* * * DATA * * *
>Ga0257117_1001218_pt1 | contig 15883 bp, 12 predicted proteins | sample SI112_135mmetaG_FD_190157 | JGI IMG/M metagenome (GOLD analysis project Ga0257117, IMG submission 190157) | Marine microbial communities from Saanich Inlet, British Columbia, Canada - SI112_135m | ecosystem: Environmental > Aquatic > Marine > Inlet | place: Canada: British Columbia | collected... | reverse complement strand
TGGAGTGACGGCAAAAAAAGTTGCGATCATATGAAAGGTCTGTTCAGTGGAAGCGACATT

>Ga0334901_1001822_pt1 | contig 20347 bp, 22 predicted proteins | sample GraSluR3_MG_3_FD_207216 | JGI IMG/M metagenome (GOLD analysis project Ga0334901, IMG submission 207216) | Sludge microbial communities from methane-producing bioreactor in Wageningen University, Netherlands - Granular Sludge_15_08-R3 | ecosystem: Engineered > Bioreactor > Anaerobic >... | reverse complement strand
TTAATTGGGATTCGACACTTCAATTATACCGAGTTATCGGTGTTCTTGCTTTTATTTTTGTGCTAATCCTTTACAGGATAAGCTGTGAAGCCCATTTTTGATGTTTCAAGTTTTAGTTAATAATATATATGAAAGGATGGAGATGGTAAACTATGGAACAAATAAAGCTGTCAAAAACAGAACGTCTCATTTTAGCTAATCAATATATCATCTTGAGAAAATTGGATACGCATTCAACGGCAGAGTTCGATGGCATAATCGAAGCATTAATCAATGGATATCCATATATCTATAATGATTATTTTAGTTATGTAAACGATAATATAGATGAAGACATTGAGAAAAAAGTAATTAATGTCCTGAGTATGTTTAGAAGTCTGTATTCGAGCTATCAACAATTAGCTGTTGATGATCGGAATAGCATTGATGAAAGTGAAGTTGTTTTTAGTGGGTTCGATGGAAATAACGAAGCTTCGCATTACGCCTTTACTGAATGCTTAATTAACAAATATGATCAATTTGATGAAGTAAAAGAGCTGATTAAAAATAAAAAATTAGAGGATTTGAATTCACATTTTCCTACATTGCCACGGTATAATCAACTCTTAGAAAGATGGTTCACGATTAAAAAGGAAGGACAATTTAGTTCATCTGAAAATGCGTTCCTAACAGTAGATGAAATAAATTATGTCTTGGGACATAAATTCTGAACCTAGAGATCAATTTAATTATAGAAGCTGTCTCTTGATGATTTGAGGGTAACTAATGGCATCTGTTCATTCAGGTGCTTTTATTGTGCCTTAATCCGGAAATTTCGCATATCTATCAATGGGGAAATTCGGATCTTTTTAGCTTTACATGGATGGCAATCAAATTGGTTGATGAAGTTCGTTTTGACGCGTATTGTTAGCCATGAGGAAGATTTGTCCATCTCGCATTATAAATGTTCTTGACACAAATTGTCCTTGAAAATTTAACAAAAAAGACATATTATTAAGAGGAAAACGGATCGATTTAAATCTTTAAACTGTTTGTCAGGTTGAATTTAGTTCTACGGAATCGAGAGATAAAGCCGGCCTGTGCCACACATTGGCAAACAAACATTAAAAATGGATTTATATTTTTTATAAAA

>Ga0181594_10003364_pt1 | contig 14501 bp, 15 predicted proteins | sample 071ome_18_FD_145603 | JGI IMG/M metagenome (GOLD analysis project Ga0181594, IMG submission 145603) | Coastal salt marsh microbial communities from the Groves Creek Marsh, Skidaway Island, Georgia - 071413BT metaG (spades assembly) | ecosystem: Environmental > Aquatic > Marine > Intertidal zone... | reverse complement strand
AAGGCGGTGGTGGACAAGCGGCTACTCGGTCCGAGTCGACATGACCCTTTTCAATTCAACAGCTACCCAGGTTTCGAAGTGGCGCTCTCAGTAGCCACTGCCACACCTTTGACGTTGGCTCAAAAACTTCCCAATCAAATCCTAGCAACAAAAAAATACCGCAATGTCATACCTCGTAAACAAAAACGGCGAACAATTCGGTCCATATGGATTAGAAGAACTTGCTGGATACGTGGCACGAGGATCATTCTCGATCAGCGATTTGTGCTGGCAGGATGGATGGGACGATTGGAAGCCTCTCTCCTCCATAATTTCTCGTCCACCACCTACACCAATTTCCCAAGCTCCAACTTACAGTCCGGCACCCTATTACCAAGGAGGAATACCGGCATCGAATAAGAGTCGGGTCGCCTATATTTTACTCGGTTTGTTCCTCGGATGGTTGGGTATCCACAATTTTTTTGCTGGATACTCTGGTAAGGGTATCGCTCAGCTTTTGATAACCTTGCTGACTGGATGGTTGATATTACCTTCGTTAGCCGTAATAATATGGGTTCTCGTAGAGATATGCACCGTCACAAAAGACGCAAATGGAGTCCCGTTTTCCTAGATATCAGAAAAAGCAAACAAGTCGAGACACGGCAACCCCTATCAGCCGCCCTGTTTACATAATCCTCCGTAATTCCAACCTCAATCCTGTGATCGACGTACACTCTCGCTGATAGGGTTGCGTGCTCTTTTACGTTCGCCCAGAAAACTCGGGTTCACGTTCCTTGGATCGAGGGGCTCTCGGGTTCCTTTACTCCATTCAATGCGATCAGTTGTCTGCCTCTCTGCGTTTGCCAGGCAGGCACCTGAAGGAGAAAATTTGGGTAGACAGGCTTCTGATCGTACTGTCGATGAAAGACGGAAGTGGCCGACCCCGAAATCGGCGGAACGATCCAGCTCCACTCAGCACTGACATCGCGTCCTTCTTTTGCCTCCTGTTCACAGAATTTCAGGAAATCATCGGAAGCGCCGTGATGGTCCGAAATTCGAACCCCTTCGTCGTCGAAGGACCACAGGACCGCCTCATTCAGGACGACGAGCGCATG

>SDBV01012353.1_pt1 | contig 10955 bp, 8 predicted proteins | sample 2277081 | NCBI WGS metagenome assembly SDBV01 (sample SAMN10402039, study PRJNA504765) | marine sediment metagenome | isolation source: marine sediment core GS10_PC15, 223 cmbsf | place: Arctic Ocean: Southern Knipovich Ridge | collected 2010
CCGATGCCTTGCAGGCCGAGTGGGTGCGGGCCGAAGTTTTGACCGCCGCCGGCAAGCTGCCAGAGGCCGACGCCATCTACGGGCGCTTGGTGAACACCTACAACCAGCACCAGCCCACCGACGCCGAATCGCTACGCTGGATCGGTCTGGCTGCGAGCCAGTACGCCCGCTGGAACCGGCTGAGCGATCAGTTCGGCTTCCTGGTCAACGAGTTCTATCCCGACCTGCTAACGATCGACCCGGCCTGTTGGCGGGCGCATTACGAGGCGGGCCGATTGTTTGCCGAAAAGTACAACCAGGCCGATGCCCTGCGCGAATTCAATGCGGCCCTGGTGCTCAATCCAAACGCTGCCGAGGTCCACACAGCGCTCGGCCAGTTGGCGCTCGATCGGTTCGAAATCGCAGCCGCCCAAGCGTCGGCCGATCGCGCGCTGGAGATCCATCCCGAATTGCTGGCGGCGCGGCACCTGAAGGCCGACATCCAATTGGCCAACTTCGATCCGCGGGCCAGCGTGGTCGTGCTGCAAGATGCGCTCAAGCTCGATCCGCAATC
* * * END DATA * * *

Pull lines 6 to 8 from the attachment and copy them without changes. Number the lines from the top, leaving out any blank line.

AAGGCGGTGGTGGACAAGCGGCTACTCGGTCCGAGTCGACATGACCCTTTTCAATTCAACAGCTACCCAGGTTTCGAAGTGGCGCTCTCAGTAGCCACTGCCACACCTTTGACGTTGGCTCAAAAACTTCCCAATCAAATCCTAGCAACAAAAAAATACCGCAATGTCATACCTCGTAAACAAAAACGGCGAACAATTCGGTCCATATGGATTAGAAGAACTTGCTGGATACGTGGCACGAGGATCATTCTCGATCAGCGATTTGTGCTGGCAGGATGGATGGGACGATTGGAAGCCTCTCTCCTCCATAATTTCTCGTCCACCACCTACACCAATTTCCCAAGCTCCAACTTACAGTCCGGCACCCTATTACCAAGGAGGAATACCGGCATCGAATAAGAGTCGGGTCGCCTATATTTTACTCGGTTTGTTCCTCGGATGGTTGGGTATCCACAATTTTTTTGCTGGATACTCTGGTAAGGGTATCGCTCAGCTTTTGATAACCTTGCTGACTGGATGGTTGATATTACCTTCGTTAGCCGTAATAATATGGGTTCTCGTAGAGATATGCACCGTCACAAAAGACGCAAATGGAGTCCCGTTTTCCTAGATATCAGAAAAAGCAAACAAGTCGAGACACGGCAACCCCTATCAGCCGCCCTGTTTACATAATCCTCCGTAATTCCAACCTCAATCCTGTGATCGACGTACACTCTCGCTGATAGGGTTGCGTGCTCTTTTACGTTCGCCCAGAAAACTCGGGTTCACGTTCCTTGGATCGAGGGGCTCTCGGGTTCCTTTACTCCATTCAATGCGATCAGTTGTCTGCCTCTCTGCGTTTGCCAGGCAGGCACCTGAAGGAGAAAATTTGGGTAGACAGGCTTCTGATCGTACTGTCGATGAAAGACGGAAGTGGCCGACCCCGAAATCGGCGGAACGATCCAGCTCCACTCAGCACTGACATCGCGTCCTTCTTTTGCCTCCTGTTCACAGAATTTCAGGAAATCATCGGAAGCGCCGTGATGGTCCGAAATTCGAACCCCTTCGTCGTCGAAGGACCACAGGACCGCCTCATTCAGGACGACGAGCGCATG

>SDBV01012353.1_pt1 | contig 10955 bp, 8 predicted proteins | sample 2277081 | NCBI WGS metagenome assembly SDBV01 (sample SAMN10402039, study PRJNA504765) | marine sediment metagenome | isolation source: marine sediment core GS10_PC15, 223 cmbsf | place: Arctic Ocean: Southern Knipovich Ridge | collected 2010
CCGATGCCTTGCAGGCCGAGTGGGTGCGGGCCGAAGTTTTGACCGCCGCCGGCAAGCTGCCAGAGGCCGACGCCATCTACGGGCGCTTGGTGAACACCTACAACCAGCACCAGCCCACCGACGCCGAATCGCTACGCTGGATCGGTCTGGCTGCGAGCCAGTACGCCCGCTGGAACCGGCTGAGCGATCAGTTCGGCTTCCTGGTCAACGAGTTCTATCCCGACCTGCTAACGATCGACCCGGCCTGTTGGCGGGCGCATTACGAGGCGGGCCGATTGTTTGCCGAAAAGTACAACCAGGCCGATGCCCTGCGCGAATTCAATGCGGCCCTGGTGCTCAATCCAAACGCTGCCGAGGTCCACACAGCGCTCGGCCAGTTGGCGCTCGATCGGTTCGAAATCGCAGCCGCCCAAGCGTCGGCCGATCGCGCGCTGGAGATCCATCCCGAATTGCTGGCGGCGCGGCACCTGAAGGCCGACATCCAATTGGCCAACTTCGATCCGCGGGCCAGCGTGGTCGTGCTGCAAGATGCGCTCAAGCTCGATCCGCAATC